James spent seven seasons with the Cavaliers, averaging 27.8 points, 7.2 rebounds and 6.9 assists and leading them in 2007 to the NBA Finals, where they lost to the Spurs. The goal for him now will be to get there again with a Cleveland team that boasts All-Star point guard Kyrie Irving and former Kansas star Andrew Wiggins, the No. 1 pick in last month's NBA draft.
Of Irving and James, Krzyzewski told Katz: "That will be a great, great duo ... LeBron is a brilliant player and Kyrie is really smart, two players with great knowledge of the game and understanding of the game."
James said he knows how hard it is to win a championship and that he is "realistic" about the team's hopes next season -- but optimistic.
"My patience will get tested. I know that," James said. "I'm going into a situation with a young team and a new coach. I will be the old head. But I get a thrill out of bringing a group together and helping them reach a place they didn't know they could go. I see myself as a mentor now and I'm excited to lead some of these talented young guys."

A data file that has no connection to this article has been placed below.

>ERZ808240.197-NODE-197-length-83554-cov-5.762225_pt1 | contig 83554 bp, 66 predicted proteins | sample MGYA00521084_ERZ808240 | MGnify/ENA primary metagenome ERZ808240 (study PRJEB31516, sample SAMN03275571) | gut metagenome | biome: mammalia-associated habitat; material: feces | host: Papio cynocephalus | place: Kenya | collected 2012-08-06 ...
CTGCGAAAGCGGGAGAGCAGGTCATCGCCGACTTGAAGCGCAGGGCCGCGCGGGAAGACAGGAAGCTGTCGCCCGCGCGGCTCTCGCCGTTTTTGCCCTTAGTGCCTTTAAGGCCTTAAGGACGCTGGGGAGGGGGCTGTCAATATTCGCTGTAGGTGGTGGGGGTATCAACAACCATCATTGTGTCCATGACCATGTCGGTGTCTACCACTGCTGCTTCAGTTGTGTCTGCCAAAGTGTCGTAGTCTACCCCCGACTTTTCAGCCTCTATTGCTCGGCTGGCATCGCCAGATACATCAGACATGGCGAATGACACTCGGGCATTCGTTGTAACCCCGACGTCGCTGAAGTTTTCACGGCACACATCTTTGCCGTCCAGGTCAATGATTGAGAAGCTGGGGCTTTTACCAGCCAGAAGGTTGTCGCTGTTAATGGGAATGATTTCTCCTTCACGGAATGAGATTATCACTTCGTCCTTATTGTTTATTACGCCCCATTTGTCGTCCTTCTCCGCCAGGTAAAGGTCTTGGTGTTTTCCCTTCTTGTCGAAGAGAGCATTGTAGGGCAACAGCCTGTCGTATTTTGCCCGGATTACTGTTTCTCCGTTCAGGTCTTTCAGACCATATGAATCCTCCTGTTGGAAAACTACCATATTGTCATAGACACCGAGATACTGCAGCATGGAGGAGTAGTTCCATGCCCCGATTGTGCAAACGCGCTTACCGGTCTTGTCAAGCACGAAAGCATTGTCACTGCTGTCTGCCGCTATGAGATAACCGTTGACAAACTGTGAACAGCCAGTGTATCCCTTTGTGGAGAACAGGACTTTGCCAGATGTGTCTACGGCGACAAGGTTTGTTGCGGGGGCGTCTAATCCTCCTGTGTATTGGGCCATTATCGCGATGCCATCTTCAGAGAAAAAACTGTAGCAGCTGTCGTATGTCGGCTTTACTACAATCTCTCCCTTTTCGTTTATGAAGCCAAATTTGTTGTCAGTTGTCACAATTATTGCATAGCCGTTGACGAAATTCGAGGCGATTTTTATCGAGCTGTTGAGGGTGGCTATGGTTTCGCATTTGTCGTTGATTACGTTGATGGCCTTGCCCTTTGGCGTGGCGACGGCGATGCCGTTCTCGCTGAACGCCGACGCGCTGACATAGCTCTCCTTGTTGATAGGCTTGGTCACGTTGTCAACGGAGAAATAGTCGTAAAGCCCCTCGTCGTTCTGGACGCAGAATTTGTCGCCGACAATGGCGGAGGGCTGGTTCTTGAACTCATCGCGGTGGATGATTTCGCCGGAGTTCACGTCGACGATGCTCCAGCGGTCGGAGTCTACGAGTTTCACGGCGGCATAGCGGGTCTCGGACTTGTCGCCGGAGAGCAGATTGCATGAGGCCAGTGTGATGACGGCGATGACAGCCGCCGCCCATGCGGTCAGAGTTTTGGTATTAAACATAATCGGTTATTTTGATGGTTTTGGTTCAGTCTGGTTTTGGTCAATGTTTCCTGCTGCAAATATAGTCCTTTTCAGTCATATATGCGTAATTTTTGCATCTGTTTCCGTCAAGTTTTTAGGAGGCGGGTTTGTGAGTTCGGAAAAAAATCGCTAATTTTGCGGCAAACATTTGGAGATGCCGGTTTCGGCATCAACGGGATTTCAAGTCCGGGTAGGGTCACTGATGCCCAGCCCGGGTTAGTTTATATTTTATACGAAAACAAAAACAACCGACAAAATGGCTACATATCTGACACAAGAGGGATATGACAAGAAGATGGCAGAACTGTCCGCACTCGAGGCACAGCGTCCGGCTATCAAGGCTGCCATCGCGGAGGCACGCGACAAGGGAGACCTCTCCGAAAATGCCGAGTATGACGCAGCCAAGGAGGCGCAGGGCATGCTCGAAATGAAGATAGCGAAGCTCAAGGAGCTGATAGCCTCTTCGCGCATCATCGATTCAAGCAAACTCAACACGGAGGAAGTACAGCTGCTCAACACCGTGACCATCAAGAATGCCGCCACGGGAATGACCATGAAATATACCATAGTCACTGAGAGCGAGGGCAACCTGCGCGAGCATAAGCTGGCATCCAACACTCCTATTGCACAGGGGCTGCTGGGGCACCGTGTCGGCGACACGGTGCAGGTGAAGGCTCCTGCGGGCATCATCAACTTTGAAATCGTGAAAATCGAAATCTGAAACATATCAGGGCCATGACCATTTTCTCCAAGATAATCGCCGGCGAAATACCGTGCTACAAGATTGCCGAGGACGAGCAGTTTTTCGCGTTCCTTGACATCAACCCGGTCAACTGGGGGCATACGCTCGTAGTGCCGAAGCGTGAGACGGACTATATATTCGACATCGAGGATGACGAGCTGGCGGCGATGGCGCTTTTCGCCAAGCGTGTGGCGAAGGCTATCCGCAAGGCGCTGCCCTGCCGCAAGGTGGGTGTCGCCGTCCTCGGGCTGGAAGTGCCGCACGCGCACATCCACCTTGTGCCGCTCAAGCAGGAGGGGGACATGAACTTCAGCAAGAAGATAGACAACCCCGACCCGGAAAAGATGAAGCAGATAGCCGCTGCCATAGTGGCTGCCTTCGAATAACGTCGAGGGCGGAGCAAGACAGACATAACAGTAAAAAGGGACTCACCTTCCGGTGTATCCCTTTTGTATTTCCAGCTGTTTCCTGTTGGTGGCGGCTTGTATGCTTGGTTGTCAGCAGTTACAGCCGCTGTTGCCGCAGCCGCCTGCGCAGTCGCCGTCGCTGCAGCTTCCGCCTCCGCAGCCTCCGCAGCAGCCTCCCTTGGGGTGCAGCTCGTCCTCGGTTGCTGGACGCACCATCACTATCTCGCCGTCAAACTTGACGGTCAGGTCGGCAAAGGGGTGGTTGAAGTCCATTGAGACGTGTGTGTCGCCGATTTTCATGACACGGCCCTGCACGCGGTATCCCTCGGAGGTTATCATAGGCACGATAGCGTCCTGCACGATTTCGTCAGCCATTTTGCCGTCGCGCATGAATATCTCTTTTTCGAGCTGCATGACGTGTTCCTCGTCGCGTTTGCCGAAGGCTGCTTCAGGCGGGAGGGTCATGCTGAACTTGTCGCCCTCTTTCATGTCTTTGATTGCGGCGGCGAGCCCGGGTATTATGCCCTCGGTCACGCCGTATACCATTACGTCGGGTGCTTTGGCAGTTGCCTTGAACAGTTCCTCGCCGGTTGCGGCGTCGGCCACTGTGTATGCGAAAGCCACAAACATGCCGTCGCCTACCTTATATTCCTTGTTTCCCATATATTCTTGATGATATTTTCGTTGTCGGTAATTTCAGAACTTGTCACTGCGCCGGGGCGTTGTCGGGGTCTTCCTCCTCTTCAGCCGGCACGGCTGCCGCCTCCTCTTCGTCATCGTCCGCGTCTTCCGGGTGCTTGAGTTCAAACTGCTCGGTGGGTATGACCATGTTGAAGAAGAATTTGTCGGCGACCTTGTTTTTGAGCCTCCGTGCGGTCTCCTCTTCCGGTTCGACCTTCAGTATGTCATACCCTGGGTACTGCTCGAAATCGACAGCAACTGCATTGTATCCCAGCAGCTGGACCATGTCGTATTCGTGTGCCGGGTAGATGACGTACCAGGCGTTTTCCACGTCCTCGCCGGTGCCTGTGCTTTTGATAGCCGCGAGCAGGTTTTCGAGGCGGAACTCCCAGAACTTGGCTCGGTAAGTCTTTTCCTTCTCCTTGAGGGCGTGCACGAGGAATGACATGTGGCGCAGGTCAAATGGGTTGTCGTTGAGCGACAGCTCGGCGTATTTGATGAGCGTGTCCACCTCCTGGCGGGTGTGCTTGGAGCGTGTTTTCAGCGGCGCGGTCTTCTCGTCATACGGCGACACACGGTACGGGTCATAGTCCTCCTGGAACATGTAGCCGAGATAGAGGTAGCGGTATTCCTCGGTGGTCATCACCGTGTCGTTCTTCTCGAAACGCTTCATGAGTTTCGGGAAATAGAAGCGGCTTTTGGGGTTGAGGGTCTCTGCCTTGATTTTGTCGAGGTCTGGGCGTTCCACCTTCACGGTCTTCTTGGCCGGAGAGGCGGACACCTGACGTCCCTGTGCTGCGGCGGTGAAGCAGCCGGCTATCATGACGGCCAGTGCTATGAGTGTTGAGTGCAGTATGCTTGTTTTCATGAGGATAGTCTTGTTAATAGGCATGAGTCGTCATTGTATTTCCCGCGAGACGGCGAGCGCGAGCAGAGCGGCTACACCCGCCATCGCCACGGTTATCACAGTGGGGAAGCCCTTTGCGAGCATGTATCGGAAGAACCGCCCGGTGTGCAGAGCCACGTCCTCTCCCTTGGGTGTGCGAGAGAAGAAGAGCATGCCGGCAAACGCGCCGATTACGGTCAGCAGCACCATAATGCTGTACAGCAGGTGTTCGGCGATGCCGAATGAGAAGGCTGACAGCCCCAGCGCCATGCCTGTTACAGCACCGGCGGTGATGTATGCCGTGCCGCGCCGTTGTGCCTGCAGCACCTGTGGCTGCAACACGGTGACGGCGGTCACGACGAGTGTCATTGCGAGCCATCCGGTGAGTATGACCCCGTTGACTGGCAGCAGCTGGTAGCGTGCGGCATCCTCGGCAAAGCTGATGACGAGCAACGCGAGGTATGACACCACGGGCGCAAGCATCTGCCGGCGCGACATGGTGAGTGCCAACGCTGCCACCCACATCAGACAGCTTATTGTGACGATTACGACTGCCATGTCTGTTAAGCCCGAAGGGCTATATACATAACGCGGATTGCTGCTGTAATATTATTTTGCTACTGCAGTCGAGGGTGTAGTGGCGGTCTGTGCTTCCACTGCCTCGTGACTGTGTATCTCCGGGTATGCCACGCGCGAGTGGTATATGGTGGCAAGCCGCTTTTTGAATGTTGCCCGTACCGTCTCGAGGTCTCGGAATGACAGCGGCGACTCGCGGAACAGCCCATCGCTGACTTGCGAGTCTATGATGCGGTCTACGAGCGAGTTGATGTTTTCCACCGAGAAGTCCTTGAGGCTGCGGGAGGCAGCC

Las Vegas sports books quickly adjusted their odds to win the 2015 championship. The Las Vegas Superbook made the Cavs the outright favorites at 3-1, while dropping the Heat's odds all the way down to 100-1. The MGM moved the Cavs down to 7-2, co-favorites with the Spurs. William Hill and the Wynn sports books both moved the Cavs to 9-2.
Two months ago, the Cavaliers could be found as high as 60-1 to win the title, but money poured in over the last three weeks after James opted out of his contract with Miami. While the majority of wagers were small in size, the MGM, Nevada's largest sports book, told ESPN.com that it took a $1,000 bet on the Cavs at 40-1. Sports book operator CG Technology said it took "some higher dollar amounts from respected guys" on the Cavs at 30-1.
Information from ESPN.com's Darren Rovell and The Associated Press was used in this report.